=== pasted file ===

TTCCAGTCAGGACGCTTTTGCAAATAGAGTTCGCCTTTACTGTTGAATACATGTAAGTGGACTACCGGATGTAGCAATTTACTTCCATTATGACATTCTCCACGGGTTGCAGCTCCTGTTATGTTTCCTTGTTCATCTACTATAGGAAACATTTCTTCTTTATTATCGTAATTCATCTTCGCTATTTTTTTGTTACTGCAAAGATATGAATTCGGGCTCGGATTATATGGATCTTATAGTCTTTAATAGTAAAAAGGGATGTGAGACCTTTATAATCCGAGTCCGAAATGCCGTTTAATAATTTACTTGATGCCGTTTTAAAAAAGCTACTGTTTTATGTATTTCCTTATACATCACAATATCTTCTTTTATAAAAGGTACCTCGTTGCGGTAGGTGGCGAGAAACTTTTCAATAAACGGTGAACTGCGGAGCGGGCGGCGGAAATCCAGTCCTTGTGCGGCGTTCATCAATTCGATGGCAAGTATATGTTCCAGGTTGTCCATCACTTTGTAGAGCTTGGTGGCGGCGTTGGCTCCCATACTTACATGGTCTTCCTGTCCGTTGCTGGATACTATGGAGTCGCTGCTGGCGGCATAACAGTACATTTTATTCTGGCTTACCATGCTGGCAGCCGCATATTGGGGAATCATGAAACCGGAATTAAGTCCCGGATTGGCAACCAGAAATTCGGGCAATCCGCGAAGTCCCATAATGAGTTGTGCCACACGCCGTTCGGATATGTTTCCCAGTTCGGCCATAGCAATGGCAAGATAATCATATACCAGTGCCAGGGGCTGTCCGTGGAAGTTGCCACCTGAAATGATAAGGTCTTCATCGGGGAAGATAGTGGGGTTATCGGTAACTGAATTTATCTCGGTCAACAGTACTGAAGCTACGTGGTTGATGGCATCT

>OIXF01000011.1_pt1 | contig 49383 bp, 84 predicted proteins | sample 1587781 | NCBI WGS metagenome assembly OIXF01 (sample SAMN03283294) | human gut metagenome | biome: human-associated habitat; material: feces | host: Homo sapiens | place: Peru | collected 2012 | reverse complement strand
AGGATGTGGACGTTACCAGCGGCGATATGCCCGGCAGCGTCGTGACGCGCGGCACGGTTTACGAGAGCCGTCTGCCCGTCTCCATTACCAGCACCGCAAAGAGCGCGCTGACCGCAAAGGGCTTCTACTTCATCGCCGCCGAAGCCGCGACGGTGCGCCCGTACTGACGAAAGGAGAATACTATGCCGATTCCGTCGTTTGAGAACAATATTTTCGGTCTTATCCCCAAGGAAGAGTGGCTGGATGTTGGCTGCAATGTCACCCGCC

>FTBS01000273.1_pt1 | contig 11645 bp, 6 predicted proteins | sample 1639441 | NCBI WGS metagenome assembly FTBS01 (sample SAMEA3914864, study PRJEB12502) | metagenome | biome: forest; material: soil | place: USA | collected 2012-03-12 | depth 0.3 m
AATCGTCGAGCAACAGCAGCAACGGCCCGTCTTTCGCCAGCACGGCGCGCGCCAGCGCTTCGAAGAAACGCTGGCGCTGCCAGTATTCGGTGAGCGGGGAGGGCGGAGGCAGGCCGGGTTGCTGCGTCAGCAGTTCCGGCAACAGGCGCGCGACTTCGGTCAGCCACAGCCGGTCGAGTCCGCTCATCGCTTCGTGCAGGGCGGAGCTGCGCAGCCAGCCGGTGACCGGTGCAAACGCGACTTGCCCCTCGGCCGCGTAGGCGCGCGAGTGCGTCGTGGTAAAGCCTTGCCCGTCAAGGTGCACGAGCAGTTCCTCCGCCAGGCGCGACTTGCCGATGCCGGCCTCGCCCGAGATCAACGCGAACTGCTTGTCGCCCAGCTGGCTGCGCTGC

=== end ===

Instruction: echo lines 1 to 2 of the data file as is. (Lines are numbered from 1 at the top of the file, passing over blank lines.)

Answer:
TTCCAGTCAGGACGCTTTTGCAAATAGAGTTCGCCTTTACTGTTGAATACATGTAAGTGGACTACCGGATGTAGCAATTTACTTCCATTATGACATTCTCCACGGGTTGCAGCTCCTGTTATGTTTCCTTGTTCATCTACTATAGGAAACATTTCTTCTTTATTATCGTAATTCATCTTCGCTATTTTTTTGTTACTGCAAAGATATGAATTCGGGCTCGGATTATATGGATCTTATAGTCTTTAATAGTAAAAAGGGATGTGAGACCTTTATAATCCGAGTCCGAAATGCCGTTTAATAATTTACTTGATGCCGTTTTAAAAAAGCTACTGTTTTATGTATTTCCTTATACATCACAATATCTTCTTTTATAAAAGGTACCTCGTTGCGGTAGGTGGCGAGAAACTTTTCAATAAACGGTGAACTGCGGAGCGGGCGGCGGAAATCCAGTCCTTGTGCGGCGTTCATCAATTCGATGGCAAGTATATGTTCCAGGTTGTCCATCACTTTGTAGAGCTTGGTGGCGGCGTTGGCTCCCATACTTACATGGTCTTCCTGTCCGTTGCTGGATACTATGGAGTCGCTGCTGGCGGCATAACAGTACATTTTATTCTGGCTTACCATGCTGGCAGCCGCATATTGGGGAATCATGAAACCGGAATTAAGTCCCGGATTGGCAACCAGAAATTCGGGCAATCCGCGAAGTCCCATAATGAGTTGTGCCACACGCCGTTCGGATATGTTTCCCAGTTCGGCCATAGCAATGGCAAGATAATCATATACCAGTGCCAGGGGCTGTCCGTGGAAGTTGCCACCTGAAATGATAAGGTCTTCATCGGGGAAGATAGTGGGGTTATCGGTAACTGAATTTATCTCGGTCAACAGTACTGAAGCTACGTGGTTGATGGCATCT

>OIXF01000011.1_pt1 | contig 49383 bp, 84 predicted proteins | sample 1587781 | NCBI WGS metagenome assembly OIXF01 (sample SAMN03283294) | human gut metagenome | biome: human-associated habitat; material: feces | host: Homo sapiens | place: Peru | collected 2012 | reverse complement strand